Pretty much everyone knows how a traditional mortgage works.  The bank loans you money so you can buy a house and then you slowly pay them back (plus a lot of interest) over the course of around 30 years.  But relatively few people have heard of reverse mortgages, and even fewer actually understand how they work.  Could a reverse mortgage be the answer to your financial problems?

A reverse mortgage allows you to access some of the equity you have tied up in your home.  You can then use the money to pay off your existing mortgage, make repairs or improvements on the home, pay medical bills, or just about anything else you can think of.

If you think that sounds a lot like a home equity loan you’re not far from the truth.  But despite their similarities there are some rather significant differences too.

First of all, in order to be eligible for a reverse mortgage you need to be age 62 or older.  Reverse mortgages are intended to help cash-strapped seniors who are struggling to cover all of their expenses so they can remain in their homes.  There are no age restrictions with a home equity loan.

Secondly, to be eligible for a home equity loan you need to demonstrate a steady income and a healthy credit score.  But there are no such requirements with a reverse mortgage (I’ll explain why in just a second).  As long as you have equity in your home and meet the age requirement you can qualify.

No credit checks are required for reverse mortgages because there are no monthly payments to make.  In fact, you don’t have to pay it back at all until you either die or move out of the house.  The loan is typically paid back when the house is sold by your estate or your heirs.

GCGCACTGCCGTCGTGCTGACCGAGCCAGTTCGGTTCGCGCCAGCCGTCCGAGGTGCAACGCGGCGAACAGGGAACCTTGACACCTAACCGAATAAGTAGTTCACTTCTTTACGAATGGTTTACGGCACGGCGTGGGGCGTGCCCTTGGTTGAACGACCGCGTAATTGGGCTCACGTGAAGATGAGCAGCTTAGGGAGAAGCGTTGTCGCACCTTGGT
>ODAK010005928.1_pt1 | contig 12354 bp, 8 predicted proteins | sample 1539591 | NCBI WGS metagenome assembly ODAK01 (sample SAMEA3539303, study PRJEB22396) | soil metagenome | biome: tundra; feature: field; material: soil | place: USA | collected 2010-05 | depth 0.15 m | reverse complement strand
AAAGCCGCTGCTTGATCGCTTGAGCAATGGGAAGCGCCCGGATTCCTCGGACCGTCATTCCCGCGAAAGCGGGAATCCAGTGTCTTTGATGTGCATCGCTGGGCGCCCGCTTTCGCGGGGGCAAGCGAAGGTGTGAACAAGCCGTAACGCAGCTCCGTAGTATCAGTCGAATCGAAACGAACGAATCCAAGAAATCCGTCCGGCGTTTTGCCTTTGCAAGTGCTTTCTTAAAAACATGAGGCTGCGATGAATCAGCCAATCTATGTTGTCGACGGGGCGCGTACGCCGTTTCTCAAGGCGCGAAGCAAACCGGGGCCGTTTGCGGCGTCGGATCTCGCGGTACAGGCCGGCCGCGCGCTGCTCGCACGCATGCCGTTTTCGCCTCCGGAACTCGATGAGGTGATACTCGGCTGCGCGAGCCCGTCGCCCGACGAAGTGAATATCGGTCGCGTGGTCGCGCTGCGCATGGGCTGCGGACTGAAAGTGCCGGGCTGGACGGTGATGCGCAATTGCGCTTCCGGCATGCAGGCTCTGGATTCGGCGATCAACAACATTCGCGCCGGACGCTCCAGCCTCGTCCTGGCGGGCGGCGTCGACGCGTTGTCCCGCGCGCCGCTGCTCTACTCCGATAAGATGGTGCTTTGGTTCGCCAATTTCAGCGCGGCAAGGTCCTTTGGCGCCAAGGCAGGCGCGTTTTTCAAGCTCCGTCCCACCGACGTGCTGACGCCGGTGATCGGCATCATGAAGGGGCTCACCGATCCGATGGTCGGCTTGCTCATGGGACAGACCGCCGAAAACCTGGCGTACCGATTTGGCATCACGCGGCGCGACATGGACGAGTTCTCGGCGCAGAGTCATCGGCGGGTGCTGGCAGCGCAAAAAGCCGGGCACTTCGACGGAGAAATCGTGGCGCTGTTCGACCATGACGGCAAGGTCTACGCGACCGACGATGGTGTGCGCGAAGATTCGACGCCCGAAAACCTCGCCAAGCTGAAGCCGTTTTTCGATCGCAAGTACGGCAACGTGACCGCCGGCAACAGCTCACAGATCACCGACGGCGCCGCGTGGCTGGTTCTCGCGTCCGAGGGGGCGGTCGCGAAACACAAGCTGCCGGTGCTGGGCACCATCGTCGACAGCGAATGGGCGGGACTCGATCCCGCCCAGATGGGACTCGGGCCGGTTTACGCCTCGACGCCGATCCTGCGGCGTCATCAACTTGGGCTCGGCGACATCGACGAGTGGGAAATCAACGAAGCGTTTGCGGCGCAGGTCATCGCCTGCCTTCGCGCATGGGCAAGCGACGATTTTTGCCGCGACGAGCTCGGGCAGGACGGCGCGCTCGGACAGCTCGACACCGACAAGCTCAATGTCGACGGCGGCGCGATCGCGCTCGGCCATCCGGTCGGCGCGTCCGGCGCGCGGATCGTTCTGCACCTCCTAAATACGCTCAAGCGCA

Now you might be reading this and thinking, “Wow!  I can get a boatload of cash from the bank and I don’t have to worry about paying it back until I die?  Where do I sign?”  But there are some reverse mortgage pitfalls you need to consider before you agree to anything.

Closing costs for a reverse mortgage can be pricey.  And while some lenders will allow you to roll those costs into the loan balance, that will only decrease your equity further.  Plus, since you are not making monthly payments to pay down the loan, the balance will actually increase more and more and you could wind up with no equity in the house at all.

That would be a big problem if your circumstances change and you want to move.  If you sell the house the reverse mortgage comes due, and you might not have enough money left over to find a new home.

Another consideration is your heirs.  You’ve probably worked hard and spent many years paying down your mortgage with the intention of leaving your home to your children or grandchildren.  But if there is a reverse mortgage that needs to be repaid your children will most likely have to sell the house to raise the funds.

If having something to leave to your heirs isn’t a concern then a reverse mortgage might be worth considering.  But if you’ve always dreamed of passing your home down to future generations then you may want to think twice before signing on the dotted line.